During Schardt’s tenure, AIR has had a seat at public radio’s “power table.”

AIR’s signature initiative Localore, required extensive behind-the-scenes work with CPB, stations and independent producers. This is not as easy as it might look. AIR’s next CEO will hopefully be able to build on the good work that has been done so far.

Livingston Associates is handling the search. The date for “full consideration” is December 21, 2018. For more information clickhere. Inquiries are welcome with Livingston Associates at (410) 243-1974.


American Public Media Group (APMG), the parent company that owns Minnesota Public Radio and American Public Media, is looking for a Managing Director of The Current. This is a newly created position that will be responsible for the overall strategy, vision, direction and leadership of The Current. 

Jim McGinn remains Program Director.

APMG wants someone who will generate new product and new revenue development. The person chosen for this position will, (quoting from the press release) cultivate frequent interaction with a broad range of constituents such as audiences, artists, funders, content partners, as well as business and community leaders. 

More information and application requirements are available here.


We featured this opportunity on Spark News November 28th [link]. WWNO in New Orleans and WRKF in Baton Rouge have announced that the stations are collaborating on a new Regional News center. The collaboration is now looking for a Regional News Director to build the operation and provide the vision to make it world class.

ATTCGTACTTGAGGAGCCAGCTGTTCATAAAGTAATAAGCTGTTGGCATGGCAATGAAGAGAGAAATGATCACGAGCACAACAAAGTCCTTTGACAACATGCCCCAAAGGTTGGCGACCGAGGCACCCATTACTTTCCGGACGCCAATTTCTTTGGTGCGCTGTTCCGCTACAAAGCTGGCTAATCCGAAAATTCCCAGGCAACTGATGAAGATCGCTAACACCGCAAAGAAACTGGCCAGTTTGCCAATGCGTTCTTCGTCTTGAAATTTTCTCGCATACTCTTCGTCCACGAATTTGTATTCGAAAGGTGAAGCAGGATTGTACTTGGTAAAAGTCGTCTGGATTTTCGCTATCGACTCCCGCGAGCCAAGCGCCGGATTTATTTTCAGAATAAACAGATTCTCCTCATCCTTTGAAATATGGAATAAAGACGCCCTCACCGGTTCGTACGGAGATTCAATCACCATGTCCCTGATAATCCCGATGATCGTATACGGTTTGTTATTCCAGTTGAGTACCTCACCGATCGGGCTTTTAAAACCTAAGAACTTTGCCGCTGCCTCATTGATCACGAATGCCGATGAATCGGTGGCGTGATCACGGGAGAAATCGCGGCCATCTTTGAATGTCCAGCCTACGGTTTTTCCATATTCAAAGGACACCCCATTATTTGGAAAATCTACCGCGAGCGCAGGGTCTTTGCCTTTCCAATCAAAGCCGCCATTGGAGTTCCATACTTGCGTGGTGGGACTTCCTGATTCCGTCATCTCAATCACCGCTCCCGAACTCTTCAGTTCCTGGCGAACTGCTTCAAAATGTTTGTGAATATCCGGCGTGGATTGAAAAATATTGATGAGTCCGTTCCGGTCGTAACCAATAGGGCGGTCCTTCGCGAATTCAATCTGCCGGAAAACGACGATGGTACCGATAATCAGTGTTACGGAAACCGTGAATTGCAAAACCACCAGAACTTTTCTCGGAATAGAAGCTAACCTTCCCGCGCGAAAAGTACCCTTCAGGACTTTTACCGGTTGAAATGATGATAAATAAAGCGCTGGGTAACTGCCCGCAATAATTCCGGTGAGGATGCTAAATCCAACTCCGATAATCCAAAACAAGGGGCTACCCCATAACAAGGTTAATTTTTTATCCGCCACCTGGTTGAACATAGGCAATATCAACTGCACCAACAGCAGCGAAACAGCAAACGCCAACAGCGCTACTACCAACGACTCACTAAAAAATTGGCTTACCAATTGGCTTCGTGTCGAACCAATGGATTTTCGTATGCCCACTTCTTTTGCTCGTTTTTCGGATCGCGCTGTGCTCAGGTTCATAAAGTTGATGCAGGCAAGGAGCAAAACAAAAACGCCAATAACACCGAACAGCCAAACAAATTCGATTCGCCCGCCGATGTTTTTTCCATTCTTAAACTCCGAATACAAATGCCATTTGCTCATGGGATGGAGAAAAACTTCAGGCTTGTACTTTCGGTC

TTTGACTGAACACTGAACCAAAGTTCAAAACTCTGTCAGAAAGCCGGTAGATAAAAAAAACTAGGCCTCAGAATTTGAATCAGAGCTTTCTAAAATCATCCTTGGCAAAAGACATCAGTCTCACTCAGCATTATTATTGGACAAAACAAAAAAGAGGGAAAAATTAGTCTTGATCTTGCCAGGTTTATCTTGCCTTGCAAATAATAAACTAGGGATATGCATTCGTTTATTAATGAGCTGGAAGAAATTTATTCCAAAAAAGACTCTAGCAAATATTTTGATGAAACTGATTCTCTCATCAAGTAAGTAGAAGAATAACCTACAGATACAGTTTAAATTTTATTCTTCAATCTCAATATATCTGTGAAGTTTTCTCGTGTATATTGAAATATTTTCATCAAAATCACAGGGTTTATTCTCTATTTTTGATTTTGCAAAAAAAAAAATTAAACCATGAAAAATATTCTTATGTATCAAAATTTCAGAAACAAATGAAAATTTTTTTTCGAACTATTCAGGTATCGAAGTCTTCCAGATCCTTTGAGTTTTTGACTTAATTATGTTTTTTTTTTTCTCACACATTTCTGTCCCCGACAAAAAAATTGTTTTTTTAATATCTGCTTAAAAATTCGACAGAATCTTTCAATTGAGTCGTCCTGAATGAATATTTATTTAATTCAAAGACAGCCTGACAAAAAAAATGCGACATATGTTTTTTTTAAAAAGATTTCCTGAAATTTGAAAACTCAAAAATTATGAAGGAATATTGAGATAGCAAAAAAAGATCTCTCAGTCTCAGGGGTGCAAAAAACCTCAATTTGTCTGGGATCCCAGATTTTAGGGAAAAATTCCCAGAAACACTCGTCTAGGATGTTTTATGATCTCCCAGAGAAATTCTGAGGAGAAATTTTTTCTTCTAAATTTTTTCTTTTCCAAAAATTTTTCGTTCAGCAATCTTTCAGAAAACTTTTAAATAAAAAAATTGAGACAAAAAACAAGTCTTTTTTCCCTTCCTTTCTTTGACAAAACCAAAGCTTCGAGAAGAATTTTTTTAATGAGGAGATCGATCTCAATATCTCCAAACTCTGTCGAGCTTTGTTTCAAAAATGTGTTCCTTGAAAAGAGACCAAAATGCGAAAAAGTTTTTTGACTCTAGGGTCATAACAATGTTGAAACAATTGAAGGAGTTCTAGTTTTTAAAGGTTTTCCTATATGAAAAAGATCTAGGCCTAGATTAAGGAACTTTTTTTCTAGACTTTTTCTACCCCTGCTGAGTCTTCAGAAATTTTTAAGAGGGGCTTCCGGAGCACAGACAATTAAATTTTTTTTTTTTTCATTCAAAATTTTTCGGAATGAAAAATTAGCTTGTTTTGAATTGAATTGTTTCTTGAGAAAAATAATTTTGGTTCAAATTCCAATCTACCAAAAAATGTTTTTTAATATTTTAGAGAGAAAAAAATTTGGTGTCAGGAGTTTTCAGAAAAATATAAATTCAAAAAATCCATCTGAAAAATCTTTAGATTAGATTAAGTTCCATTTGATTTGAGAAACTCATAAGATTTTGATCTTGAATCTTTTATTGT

Livingston Associates is handling the search. More information is available here.


This position has not yet opened but it likely will be in early 2019.

Jackie Sauter
Our friend Jackie Sauter has announced she is retiring at the end of the year. Sauter, North Country Public Radio’s (NCPR) Director of Content and Broadcasting, has been with the station in various roles since 1971.

NCPR [link] is holding an open house to celebrate Sauter’s service and the station’s 50th anniversary on Tuesday, December 11th between 7:30am and 7:00pm. The event will happen at NCPR’s studios in Canton, New York.

NCPR’s manager Ellen Rocco said in a press release:

“Jackie is the heart and backbone of our station. She has been at the station since 1971, starting just as she completed her college education at St. Lawrence University. She has shaped the direction and sound of NCPR through almost five decades.”

Sauter added in the same press release:

“It’s been an honor to be a part of this amazing station, and participate over the years in its growth into an important regional resource. I’ve loved every minute of my work in public radio and am excited to see what lies ahead. I’ll be listening and cheering on the NCPR team.”